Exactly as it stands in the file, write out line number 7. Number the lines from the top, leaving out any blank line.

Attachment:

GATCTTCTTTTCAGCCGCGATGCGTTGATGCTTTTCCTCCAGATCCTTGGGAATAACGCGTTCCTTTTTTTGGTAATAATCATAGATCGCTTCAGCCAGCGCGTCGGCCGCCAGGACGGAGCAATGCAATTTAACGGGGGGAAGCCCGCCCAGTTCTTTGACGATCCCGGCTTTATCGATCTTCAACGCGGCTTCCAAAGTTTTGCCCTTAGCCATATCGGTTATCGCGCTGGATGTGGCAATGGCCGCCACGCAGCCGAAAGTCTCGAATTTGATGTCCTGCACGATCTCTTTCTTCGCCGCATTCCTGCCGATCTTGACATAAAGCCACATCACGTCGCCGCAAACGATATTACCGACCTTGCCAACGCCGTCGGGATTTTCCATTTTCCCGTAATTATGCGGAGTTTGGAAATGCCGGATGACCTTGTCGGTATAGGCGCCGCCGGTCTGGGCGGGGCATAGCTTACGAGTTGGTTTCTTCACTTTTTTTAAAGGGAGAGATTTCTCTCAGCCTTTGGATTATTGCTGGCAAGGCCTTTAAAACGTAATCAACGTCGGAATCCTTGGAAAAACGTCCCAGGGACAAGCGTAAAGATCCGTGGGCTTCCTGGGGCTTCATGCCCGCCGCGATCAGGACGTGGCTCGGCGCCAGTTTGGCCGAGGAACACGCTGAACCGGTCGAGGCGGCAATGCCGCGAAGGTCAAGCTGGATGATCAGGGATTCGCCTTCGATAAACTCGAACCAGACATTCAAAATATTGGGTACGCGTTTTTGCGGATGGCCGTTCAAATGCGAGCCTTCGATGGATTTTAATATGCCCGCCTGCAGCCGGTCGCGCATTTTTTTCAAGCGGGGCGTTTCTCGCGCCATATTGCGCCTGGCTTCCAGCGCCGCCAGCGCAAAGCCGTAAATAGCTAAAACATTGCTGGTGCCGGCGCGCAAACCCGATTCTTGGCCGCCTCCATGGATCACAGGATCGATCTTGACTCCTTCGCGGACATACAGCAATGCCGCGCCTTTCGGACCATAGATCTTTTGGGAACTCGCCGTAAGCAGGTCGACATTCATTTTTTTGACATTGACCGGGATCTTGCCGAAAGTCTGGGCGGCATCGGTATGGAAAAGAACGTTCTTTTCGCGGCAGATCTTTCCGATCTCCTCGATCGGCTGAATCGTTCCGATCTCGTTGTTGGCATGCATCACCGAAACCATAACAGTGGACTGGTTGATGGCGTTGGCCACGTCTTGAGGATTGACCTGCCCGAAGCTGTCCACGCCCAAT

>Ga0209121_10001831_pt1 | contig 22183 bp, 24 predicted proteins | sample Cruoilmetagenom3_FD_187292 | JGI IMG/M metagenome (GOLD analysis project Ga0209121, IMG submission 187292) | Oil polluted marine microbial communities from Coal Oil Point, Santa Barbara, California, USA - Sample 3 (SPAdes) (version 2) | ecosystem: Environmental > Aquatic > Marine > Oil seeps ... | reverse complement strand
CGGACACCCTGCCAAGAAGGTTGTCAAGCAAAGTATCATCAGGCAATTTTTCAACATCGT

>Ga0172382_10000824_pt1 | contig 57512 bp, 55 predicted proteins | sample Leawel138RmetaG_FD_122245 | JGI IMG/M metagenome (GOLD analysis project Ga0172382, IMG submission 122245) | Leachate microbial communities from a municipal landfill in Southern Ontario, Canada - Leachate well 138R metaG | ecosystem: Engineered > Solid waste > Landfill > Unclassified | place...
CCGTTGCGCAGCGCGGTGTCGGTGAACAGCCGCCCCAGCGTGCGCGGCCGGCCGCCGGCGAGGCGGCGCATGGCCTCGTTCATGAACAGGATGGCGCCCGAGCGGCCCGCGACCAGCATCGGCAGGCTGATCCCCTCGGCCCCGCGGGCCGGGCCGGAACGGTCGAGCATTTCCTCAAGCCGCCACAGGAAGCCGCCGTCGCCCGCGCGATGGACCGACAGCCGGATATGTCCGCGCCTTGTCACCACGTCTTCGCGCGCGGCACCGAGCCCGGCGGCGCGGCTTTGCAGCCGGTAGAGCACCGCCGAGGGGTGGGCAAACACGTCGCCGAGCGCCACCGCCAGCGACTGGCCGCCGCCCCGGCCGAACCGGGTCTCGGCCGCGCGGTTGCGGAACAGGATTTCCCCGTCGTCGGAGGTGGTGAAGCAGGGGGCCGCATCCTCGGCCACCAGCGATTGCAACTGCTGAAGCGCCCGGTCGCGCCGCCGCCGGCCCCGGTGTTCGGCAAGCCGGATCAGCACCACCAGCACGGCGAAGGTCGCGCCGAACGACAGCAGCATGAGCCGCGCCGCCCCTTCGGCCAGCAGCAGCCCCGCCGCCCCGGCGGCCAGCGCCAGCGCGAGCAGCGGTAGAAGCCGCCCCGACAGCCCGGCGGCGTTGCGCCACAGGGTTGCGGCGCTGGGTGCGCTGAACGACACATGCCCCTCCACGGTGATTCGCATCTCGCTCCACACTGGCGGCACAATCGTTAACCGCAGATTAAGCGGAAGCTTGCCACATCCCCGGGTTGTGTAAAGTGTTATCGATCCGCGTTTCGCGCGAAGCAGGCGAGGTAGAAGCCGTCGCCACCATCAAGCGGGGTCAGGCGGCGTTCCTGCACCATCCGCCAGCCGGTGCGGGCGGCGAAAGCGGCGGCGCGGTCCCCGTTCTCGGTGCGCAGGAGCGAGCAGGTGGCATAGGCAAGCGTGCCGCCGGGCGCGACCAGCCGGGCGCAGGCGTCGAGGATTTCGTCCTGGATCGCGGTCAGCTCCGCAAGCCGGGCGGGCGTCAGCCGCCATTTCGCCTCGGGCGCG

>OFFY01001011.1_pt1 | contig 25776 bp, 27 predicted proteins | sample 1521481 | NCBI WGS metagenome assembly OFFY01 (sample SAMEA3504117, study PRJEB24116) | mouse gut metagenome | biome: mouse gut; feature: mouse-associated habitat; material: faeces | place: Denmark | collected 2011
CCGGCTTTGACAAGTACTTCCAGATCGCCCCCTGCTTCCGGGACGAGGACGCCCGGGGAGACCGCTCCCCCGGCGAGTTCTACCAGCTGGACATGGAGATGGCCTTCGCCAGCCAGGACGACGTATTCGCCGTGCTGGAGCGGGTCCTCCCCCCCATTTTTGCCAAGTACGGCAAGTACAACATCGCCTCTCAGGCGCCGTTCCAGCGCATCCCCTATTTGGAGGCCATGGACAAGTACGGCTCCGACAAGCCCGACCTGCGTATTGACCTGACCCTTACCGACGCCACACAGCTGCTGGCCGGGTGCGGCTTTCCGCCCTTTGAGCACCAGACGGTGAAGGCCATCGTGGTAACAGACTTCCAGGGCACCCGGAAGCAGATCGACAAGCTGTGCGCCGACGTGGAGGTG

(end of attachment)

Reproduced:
CCGGCTTTGACAAGTACTTCCAGATCGCCCCCTGCTTCCGGGACGAGGACGCCCGGGGAGACCGCTCCCCCGGCGAGTTCTACCAGCTGGACATGGAGATGGCCTTCGCCAGCCAGGACGACGTATTCGCCGTGCTGGAGCGGGTCCTCCCCCCCATTTTTGCCAAGTACGGCAAGTACAACATCGCCTCTCAGGCGCCGTTCCAGCGCATCCCCTATTTGGAGGCCATGGACAAGTACGGCTCCGACAAGCCCGACCTGCGTATTGACCTGACCCTTACCGACGCCACACAGCTGCTGGCCGGGTGCGGCTTTCCGCCCTTTGAGCACCAGACGGTGAAGGCCATCGTGGTAACAGACTTCCAGGGCACCCGGAAGCAGATCGACAAGCTGTGCGCCGACGTGGAGGTG